Low-Impact Techniques – AMC Outdoors

October 14, 2003

AMC Outdoors, May 2001

By Michael Lanza

As my two backpacking companions pitched our tents in the woods, I wandered over to the shore of Unknown Pond, in New Hampshire’s White Mountain National Forest. I exchanged friendly greetings and small talk with three other backpackers in an established campsite beside the pond, then crossed their site to the shore to fill my two-gallon water bag.

While filling the bag, I did a double take upon noticing something on a nearby rock: their fresh bar of regular soap.

Four friends and I were backpacking the Carter Range when, at a heavily used campsite, one of my buddies pulled out a razor and shaving cream and headed for a nearby brook — the site’s water supply. As he was a neophyte backpacker, I politely tried to convince him that shaving in the brook wasn’t the height of environmentally friendly behavior. But my efforts failed — he shaved every morning of that trip.

Hiking the Appalachian Trail in Maine’s 100 Mile Wilderness, two companions and I approached a couple who’d stopped with their unleashed dog. The dog charged us, growling and barking. A few hours later, we encountered the same couple, and their dog charged us again. Near the end of that trip, as we ate lunch under a warm sun in the company of at least a dozen other backpackers, a different party with a dog hiked up. Their pet ran up to a stranger and stuck its mouth in his food. When the man complained to the dog’s owners, they chuckled and continued up the trail without responding.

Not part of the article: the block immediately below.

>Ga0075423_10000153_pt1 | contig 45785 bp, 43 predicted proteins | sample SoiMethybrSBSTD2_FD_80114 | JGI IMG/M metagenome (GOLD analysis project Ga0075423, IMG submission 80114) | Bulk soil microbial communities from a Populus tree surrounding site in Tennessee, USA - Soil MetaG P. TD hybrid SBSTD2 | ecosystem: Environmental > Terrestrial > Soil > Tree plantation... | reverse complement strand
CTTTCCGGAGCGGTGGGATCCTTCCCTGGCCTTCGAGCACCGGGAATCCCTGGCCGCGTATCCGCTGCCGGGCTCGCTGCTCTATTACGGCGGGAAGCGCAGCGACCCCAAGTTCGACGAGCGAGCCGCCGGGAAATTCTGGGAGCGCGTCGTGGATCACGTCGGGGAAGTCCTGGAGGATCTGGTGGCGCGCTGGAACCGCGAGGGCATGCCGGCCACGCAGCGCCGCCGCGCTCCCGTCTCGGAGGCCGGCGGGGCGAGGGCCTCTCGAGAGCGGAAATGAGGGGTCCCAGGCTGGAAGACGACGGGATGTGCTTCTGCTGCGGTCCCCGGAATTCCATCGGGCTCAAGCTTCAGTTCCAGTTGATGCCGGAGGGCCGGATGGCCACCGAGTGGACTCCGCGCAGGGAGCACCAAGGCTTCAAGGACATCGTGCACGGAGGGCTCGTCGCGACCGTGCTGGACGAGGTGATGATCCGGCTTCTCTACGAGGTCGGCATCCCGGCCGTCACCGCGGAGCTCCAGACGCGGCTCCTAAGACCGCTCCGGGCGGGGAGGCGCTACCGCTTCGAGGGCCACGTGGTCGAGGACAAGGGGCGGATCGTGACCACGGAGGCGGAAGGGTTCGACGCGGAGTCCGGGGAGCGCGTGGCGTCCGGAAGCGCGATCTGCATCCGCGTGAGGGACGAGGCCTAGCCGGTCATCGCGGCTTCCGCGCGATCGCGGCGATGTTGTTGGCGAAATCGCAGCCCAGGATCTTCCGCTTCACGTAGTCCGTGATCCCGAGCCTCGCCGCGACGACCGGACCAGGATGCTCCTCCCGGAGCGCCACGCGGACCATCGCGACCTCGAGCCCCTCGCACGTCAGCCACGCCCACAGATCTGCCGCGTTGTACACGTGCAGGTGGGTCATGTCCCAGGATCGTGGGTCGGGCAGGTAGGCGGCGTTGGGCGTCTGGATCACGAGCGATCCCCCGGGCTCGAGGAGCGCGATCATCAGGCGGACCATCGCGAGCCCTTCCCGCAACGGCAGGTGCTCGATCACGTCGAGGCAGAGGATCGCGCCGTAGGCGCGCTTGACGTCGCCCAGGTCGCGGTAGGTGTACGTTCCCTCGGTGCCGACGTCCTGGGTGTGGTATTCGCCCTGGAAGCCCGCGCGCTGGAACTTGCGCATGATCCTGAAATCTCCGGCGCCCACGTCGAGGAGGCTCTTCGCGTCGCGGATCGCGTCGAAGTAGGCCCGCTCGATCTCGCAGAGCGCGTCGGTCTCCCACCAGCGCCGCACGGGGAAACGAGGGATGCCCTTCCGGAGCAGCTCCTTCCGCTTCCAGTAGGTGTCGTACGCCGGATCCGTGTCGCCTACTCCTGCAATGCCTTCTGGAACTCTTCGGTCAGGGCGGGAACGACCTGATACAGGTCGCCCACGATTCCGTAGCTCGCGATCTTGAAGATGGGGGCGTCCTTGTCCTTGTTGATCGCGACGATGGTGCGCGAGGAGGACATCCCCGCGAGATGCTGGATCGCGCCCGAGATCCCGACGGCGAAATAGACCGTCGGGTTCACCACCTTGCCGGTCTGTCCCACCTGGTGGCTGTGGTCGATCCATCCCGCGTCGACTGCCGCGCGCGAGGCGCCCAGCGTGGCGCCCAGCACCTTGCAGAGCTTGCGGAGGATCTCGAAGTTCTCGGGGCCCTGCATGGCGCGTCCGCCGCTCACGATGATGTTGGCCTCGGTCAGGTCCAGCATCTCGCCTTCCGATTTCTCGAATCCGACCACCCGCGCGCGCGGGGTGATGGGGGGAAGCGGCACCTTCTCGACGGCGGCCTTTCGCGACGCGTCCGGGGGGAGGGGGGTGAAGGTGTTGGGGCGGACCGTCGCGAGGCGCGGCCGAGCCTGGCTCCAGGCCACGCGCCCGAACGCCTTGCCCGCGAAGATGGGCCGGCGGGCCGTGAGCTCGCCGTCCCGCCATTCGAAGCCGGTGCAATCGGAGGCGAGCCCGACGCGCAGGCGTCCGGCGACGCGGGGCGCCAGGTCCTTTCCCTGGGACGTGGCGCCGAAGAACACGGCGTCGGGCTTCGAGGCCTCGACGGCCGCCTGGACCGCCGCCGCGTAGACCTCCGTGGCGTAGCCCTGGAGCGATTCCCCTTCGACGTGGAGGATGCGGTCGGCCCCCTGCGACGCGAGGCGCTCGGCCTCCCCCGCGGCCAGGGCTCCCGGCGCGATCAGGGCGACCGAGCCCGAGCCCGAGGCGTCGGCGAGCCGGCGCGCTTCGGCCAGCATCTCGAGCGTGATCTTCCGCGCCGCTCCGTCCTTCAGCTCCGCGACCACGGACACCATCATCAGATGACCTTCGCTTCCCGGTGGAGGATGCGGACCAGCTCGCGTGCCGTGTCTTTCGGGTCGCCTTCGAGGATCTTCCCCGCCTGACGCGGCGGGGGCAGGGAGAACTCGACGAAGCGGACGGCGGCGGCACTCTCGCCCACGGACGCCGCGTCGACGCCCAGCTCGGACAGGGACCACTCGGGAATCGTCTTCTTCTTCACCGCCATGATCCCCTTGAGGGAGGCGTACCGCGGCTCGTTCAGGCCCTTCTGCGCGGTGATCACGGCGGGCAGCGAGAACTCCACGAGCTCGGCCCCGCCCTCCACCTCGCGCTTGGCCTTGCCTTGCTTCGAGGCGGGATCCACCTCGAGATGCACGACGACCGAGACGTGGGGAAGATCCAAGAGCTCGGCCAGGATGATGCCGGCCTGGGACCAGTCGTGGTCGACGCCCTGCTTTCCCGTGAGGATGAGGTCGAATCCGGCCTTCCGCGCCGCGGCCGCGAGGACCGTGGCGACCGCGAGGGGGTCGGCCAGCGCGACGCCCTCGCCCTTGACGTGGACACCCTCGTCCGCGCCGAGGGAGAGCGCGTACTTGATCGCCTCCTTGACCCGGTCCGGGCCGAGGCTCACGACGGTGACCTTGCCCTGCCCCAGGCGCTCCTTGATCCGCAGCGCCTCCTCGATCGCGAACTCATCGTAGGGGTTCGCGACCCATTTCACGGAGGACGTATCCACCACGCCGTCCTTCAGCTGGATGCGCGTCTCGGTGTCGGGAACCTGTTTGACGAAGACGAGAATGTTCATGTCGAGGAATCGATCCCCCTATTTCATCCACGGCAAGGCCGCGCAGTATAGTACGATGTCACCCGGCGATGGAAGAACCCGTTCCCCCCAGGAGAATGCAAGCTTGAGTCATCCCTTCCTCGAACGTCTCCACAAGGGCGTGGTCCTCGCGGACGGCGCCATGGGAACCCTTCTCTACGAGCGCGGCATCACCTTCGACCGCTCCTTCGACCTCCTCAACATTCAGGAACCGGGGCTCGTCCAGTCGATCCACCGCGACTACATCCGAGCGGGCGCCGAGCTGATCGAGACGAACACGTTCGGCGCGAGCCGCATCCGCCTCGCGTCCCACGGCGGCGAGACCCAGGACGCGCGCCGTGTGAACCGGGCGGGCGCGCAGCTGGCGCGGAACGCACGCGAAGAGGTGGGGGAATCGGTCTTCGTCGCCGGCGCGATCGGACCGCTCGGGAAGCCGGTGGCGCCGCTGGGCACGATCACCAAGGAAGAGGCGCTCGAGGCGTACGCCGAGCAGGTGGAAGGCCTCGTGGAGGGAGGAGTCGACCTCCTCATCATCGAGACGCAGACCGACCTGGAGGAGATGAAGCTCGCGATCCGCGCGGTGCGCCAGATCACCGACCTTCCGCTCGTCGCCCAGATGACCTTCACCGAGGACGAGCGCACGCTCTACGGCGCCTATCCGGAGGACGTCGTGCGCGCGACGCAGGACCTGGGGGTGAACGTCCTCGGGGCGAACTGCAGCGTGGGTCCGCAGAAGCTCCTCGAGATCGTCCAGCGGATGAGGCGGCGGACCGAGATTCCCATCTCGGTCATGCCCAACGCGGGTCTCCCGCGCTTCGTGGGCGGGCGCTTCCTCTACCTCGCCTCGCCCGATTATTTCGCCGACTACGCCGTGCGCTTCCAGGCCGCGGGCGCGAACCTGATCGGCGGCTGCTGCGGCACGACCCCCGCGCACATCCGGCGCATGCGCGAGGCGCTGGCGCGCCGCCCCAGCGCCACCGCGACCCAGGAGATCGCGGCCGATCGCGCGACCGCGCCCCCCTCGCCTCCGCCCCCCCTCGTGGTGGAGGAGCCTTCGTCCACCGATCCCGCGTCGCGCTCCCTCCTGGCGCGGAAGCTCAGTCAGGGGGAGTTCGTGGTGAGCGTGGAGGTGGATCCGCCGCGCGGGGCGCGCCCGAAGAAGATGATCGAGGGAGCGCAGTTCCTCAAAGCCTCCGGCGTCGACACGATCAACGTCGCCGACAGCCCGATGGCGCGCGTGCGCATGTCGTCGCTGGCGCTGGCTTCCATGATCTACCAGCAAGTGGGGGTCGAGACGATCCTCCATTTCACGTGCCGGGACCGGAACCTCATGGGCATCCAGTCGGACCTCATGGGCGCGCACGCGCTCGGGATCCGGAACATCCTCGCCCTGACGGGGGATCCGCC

I wouldn’t call the people responsible for these acts mean or stupid. I doubt they would throw trash on the trail. They’re just ignorant of widely accepted rules of low-impact backcountry travel and trail etiquette. But by being uninformed, they compromise the backcountry and affect the experience of other people.

Whether you’re a backpacker, paddler, day-hiker, mountain biker, or backcountry skier or snowshoer, you should adhere to the following guidelines on low-impact backcountry practices. These are not hard rules, and anyone violating one of them is not necessarily an enemy of the Earth. “People need to come from a position of knowledge, but more important is a commitment to an ethic,” says Scott Reid, Education and Projects manager for Leave No Trace, Inc. “You can bring up a million different scenarios, but what it comes down to is you have to make a judgment call based on [being] educated.”